The concept of ‘American food’ tends to get a bad rap from the rest of the world. How many people would cite it as their favourite cuisine? Despite this, it has become one of the most widely eaten in the world. From burgers to Caesar salad, dishes created in (or on the way to) America have sneaked into our daily diet wherever we live.
Aside from dishes created in America, a common story is of dishes brought to the country by the scores of immigrants that have made up its population throughout history. As American as apple pie? In fact, this ‘traditional’ dish has its roots in both English and German cuisine, two of the largest communities that first came to America as settlers. Ahead of Independence Day on Wednesday July 4, we learn more about the origins of America’s most famous dishes.
Bagels have become synonymous with New York, but it was immigrants from eastern Europe that first brought this snack to the city. Proper New York-style bagels are boiled, which gives them that shiny coating. They shouldn’t be soft and fluffy: instead, authentic bagels feature a hard, tough dough – so much so that, in the days before more advanced medical techniques, women were given bagels to bite on during childbirth, to take their mind off the pain. The bagel’s most iconic accompaniment is cream cheese and smoked salmon (or ‘lox’, as it is traditionally known). This is another import from the eastern European community: the cream cheese was originally added to counteract the extreme saltiness of the lox. Here in Dubai, you can get hold of an authentic New-York style bagel at Bagels and More. Go for the classic lox version, served with onions and capers.
Dhs26 (lox and cream cheese house special). Open daily 6am-7pm. Marina Diamond 3, Dubai Marina (04 430 8790).
The lowly burger has, over the course of history, infiltrated eating-out options through the world. The invention of this dish is usually credited to the Americans and, while it is certainly the US that has made it famous, this is only half the story. In reality, burgers are believed to have been invented as an easy meal by a group of immigrants from Hamburg in Germany (hence the name ‘hamburger’), while aboard a boat to start a new life in America. If you need further evidence, the Germans have their own similar version of this minced-beef patty, known as ‘frikadeller’, and the classic burger toppings of pickled cucumber and onion are quintessentially German too. For a distinctly American version in Dubai, head to Johnny Rockets, a vintage themed diner like no other.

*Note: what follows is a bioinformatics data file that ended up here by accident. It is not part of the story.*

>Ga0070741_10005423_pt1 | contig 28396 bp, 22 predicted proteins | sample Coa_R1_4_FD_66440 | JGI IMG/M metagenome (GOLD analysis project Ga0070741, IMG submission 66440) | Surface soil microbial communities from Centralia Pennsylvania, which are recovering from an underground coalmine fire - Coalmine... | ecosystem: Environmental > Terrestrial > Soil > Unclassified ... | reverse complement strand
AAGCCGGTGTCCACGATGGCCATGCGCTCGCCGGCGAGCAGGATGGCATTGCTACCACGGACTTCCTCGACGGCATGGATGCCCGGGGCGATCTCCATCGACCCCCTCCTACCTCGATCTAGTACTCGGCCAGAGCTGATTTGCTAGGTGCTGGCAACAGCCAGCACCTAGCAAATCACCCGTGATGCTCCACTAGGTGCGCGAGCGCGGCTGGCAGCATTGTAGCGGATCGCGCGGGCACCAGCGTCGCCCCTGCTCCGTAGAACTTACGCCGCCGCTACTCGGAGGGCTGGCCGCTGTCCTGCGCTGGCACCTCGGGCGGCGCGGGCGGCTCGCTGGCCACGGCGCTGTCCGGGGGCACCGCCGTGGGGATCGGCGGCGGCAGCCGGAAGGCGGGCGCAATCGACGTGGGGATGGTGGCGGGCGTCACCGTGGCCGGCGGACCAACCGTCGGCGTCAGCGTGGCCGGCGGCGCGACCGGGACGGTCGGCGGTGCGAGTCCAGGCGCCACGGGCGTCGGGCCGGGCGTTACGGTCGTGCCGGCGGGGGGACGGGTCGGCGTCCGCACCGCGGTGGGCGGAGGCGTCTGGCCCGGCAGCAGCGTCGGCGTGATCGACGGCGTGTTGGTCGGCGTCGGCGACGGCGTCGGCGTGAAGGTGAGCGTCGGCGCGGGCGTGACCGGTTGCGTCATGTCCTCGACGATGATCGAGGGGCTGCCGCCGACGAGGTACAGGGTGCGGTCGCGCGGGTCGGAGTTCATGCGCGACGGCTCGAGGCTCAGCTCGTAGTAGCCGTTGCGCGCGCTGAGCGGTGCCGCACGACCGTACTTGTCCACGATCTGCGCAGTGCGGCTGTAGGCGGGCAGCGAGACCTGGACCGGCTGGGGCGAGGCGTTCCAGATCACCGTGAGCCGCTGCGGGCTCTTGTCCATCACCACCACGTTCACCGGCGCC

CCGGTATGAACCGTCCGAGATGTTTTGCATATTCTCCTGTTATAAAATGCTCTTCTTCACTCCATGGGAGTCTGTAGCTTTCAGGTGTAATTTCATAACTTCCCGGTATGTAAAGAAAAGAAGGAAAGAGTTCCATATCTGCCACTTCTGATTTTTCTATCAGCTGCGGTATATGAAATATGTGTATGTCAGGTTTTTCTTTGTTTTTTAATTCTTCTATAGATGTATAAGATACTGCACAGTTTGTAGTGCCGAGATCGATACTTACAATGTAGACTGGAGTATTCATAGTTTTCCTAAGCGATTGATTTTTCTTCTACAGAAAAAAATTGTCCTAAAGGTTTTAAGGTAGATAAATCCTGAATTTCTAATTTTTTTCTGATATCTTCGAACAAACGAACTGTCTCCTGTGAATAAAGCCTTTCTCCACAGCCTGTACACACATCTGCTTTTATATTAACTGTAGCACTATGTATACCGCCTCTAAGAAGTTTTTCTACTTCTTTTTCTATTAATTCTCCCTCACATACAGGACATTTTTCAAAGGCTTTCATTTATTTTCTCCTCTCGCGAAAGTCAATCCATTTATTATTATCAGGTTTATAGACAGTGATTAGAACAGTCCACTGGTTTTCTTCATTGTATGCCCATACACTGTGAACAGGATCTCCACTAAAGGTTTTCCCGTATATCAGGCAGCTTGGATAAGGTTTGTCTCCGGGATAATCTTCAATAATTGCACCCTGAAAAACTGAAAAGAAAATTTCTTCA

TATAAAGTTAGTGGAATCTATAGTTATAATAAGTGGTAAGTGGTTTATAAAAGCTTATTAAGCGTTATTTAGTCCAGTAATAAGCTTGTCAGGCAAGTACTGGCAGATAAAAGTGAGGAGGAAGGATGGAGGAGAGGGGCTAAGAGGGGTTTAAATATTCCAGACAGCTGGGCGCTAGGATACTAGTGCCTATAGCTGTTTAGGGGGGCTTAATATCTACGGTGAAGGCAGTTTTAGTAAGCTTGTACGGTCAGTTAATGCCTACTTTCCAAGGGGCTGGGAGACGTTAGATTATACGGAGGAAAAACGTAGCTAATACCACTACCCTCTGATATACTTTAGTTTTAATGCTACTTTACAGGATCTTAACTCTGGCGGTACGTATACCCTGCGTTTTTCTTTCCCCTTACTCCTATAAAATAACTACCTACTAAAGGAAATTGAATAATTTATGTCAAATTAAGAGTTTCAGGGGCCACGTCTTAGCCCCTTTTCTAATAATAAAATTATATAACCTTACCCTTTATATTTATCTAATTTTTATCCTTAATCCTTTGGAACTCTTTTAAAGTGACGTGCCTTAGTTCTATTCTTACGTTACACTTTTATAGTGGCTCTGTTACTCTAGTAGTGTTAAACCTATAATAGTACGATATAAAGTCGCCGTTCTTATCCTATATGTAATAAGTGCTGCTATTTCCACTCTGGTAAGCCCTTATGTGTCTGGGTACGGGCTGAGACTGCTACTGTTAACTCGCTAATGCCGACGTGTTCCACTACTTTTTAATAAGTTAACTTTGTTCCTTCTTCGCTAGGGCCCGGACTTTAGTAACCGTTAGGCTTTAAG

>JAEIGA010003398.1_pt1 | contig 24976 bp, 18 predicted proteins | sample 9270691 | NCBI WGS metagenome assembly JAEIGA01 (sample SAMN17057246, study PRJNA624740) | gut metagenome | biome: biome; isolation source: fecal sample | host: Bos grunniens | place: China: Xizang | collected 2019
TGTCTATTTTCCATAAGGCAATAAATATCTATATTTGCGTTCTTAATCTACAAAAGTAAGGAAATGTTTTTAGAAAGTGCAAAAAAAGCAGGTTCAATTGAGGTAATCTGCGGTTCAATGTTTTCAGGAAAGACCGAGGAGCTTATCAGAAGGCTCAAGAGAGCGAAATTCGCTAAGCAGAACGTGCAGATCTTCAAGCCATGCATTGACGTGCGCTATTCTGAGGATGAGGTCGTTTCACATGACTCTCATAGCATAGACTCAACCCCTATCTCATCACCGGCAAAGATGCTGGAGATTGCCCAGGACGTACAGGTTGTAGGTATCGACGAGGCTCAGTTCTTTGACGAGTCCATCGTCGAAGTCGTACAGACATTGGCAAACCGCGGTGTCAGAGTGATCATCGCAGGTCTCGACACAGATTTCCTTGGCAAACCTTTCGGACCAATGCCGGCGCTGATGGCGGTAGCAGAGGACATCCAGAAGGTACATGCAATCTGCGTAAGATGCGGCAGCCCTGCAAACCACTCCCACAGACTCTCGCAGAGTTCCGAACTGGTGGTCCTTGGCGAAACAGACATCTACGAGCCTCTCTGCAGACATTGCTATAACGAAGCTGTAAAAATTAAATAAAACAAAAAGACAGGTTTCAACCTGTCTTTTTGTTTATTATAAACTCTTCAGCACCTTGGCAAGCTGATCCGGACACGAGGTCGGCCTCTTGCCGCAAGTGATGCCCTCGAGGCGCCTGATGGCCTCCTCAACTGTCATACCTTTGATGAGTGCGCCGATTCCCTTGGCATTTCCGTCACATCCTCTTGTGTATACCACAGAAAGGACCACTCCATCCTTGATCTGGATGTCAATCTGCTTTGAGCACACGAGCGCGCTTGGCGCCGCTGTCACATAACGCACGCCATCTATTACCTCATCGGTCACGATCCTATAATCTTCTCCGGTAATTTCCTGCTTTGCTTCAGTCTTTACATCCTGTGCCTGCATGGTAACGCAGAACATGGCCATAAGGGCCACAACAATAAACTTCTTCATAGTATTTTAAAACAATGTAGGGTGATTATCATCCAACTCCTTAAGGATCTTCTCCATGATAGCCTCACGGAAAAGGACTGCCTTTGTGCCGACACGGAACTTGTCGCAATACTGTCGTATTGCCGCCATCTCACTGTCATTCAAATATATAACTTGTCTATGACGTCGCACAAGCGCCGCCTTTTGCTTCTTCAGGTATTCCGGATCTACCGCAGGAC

Burgers from Dhs37. Open daily noon-12.30am. Mall of the Emirates, Barsha (04 341 2380).
In common parlance, cheesecake is no longer just cheesecake, it’s ‘New York cheesecake’. Like the bagel, the baked version of this dessert was brought to America by eastern Europeans. The dish can be spotted in various guises, made with different cheeses across eastern Europe from Germany to Russia. The recipe is thought to have originated as a way of using up leftover dairy products, which are not allowed to be eaten during certain religious observances. If you like cheesecake, you’ll be spoiled for choice at Fazaris’s brunch: the cheesecake station boasts at least ten different varieties, including Arabian date, mango and a New York baked style.
Dhs290 (soft drinks), Dhs425 (selected beverages). Fri 12.30pm-4pm. The Address Downtown Dubai (04 436 8799).
The fusion dish
American cuisine has developed in such a way that fusion is its greatest unique selling point, with examples stretching to cuisine sub-categories such as ‘Tex Mex’. A few years ago, American chef Roy Choi gained cult popularity in America when he began selling ‘Korean tacos’ as street food from a van. The idea was to combine the spicy marinated beef and fresh pickled flavours found in both Mexican and Korean cooking. Although not American in origin, here in Dubai we have our own version of Asian-American fusion at Nobu. Aside from the other Japanese-Peruvian mix-ups on offer here, the Japanese-inspired tuna taco is the perfect expression of American-style fusion – confusing but successful.
Dhs95. Open Sat-Wed 7pm-11.30pm; Thu- Fri 7pm-12.30am. Atlantis The Palm (04 426 2626).
The famous Waldorf salad was developed at the hotel of the same name in New York. Yet its creation is credited not to anyone in the kitchen, but to the maître d’, Oscar Tschirky. The original recipe didn’t contain nuts, but was made with apples, celery and mayonnaise. You can try California Pizza Kitchen’s version, which features chicken, grapes, apples, walnuts, celery and gorgonzola.
Dhs35. Open Sun-Thu noon-11pm; Fri-Sat noon-midnight. Mall of the Emirates, Barsha (04 341 9090).